In 1829 he was called to the ministry of the Presbyterian Church. in which he has contiued to labor ever since, but generally without having any pastoral charge. In 1832 he was transferred to the Professorship of Moral Philosophy in the same Uuiversity.

In 1836 he was elected to the Presidency of the Cincinnati Col. lege, which in that year was re-organized, with a most distinguished faculty, embracing names already eminent in the departments of Law, Medicine, and Letters; among which may be mentioned Doctors Drake and Gross, of the Medical Faculty, the latter being the celebrated surgeon who has so long been a resident of Phila delphia ; Edward D. Mansfield, LL.D., the statistician and statr: man; and Judge Walker and Wright of the Law-School; and late General 0. M. Mitchel, the astronomer and soldier, ani fessors Telford and Drury in the Academy Faculty Tobs at the head of such a galaxy of brilliant men was a high to to the eminence which Mr. McGuffey had already atta

While in the Presidency of the Cincinnati Colleg the degrees of Doctor of Divinity and Doctor of La Universities, Eastern as well as Western.

In 1839 he was elected to the Presidency of the Ohio Uno at Athens. In 1845 he resigned his position at Athens, ains: accepted the Chair of Moral Philosophy and Political Economy in the University of Virginia..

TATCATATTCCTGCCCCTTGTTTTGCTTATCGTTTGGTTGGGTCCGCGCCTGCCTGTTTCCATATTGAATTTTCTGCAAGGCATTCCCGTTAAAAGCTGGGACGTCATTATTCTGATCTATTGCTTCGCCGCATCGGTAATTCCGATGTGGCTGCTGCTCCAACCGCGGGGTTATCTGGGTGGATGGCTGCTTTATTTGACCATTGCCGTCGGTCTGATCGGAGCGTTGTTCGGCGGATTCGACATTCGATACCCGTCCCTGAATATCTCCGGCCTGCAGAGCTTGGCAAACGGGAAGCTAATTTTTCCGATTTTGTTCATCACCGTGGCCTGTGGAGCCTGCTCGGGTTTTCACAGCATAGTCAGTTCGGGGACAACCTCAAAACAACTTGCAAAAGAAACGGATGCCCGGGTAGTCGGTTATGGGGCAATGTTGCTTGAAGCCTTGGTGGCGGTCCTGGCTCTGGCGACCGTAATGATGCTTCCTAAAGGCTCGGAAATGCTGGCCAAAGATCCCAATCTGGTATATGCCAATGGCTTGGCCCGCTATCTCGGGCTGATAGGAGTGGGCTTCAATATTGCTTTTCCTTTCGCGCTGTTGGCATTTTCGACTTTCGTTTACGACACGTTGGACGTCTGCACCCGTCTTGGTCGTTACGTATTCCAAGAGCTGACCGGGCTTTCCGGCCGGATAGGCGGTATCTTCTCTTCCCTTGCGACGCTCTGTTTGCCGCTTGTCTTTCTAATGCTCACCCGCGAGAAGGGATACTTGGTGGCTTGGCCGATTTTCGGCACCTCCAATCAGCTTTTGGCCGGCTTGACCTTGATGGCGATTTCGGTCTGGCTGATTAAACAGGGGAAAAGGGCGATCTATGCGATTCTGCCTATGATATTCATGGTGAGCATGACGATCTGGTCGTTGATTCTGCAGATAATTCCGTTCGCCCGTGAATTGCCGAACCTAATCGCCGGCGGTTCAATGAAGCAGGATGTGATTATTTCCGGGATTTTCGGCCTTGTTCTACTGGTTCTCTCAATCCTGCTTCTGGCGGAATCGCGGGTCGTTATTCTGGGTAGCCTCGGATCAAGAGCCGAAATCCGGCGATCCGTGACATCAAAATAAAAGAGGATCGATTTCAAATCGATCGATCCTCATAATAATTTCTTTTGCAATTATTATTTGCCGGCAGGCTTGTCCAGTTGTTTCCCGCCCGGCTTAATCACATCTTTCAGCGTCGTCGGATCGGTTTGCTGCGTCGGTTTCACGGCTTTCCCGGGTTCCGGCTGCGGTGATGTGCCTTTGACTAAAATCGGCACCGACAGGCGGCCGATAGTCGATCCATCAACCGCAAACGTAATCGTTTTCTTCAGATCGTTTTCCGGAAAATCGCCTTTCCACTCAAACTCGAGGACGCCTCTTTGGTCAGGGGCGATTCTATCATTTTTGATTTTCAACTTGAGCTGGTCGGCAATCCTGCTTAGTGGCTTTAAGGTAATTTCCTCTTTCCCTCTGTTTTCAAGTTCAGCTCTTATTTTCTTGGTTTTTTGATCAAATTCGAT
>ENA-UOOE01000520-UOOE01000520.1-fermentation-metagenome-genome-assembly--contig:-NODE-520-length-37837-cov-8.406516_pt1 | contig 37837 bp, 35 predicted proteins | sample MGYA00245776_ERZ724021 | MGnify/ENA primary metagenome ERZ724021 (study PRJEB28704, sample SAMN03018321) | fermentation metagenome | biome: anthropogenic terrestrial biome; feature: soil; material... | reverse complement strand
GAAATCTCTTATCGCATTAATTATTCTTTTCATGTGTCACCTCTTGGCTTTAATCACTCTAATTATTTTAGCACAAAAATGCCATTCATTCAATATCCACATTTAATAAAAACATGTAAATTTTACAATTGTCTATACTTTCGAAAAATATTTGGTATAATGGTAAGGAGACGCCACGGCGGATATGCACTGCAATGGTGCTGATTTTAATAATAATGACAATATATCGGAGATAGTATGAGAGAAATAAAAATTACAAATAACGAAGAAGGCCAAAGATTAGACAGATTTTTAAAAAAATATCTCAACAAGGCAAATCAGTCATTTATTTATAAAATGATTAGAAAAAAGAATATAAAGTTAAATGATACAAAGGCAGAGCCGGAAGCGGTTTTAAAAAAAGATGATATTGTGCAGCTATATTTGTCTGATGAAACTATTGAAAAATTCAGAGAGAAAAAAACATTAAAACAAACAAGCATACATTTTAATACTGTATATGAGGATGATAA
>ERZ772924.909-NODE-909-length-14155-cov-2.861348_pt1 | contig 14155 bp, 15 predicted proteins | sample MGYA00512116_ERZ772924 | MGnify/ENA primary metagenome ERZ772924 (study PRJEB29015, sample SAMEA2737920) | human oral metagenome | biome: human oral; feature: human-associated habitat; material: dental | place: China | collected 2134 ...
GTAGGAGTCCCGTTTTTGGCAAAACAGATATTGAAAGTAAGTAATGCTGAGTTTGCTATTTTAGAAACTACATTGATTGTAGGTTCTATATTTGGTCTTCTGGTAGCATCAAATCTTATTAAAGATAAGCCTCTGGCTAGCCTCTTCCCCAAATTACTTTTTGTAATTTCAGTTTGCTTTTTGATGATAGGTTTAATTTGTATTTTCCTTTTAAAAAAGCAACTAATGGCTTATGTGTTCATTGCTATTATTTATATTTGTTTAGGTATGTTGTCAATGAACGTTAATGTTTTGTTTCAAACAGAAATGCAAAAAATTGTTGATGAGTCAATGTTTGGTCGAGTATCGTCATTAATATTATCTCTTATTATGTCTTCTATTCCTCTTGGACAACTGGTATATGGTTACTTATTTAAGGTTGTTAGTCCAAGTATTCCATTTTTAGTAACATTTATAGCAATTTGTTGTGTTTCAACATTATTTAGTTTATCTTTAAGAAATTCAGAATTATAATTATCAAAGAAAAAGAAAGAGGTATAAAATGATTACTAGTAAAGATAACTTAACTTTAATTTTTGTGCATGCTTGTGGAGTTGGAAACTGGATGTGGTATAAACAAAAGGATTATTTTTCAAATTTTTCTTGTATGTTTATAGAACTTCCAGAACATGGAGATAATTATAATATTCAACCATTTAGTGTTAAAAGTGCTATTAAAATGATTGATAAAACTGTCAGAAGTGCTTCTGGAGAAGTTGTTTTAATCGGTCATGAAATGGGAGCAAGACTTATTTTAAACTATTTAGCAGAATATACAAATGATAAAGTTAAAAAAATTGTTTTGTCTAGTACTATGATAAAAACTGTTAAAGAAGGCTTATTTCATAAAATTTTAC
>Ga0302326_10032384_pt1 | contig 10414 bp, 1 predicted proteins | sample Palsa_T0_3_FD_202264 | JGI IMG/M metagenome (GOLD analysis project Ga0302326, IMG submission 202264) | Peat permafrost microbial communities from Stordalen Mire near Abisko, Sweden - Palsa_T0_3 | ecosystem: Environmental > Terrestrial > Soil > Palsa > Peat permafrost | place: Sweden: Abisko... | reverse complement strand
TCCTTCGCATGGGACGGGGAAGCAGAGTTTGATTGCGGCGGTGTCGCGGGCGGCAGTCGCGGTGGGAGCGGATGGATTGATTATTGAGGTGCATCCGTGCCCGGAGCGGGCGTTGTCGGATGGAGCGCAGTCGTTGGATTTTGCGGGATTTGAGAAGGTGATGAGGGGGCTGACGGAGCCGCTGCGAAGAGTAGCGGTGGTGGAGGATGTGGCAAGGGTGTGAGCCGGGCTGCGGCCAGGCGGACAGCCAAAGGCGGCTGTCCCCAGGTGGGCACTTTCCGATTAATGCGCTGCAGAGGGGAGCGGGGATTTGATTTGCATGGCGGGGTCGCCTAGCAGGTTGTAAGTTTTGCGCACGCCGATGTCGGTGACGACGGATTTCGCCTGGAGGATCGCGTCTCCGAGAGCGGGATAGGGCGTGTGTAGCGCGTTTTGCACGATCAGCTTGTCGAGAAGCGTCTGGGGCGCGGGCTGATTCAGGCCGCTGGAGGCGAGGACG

From the year 1829 to the present time Dr. McGuffey has, in addition to discharging the onerous duties of the different chairs which he has occupied, been laborious and incessant in the duties of the ministry, aiding and building up feeble churches, preaching generally twice every Sabbath ; and has rendered signal service to the cause of Education by lectures and addresses in all parts of the United States, but chiefly in the States of Ohio, Indiana, Pennsylvania, and Virginia. But the labor by which his name has become most widely known has been the preparation of the 'Eclectic Series' of Readers. His attention having been strongly directed to the defects in existing school-books, he availed himself of his first leisure, while in the Chair of Languages in Miami University, to endeavor to supply what he had felt to be a great want. Taking in his own house a class of very young children, he led them step by step, for several years, beginning with the alphabet, noting all that their progress indicated or their mistakes and difficulties suggested, and preparing and modifying the lessons as the necessities of the young mind required; and from this protracted study grew the 'Eclectic Series' of reading-books, so familiar in commonschool instruction during the last twenty-five years.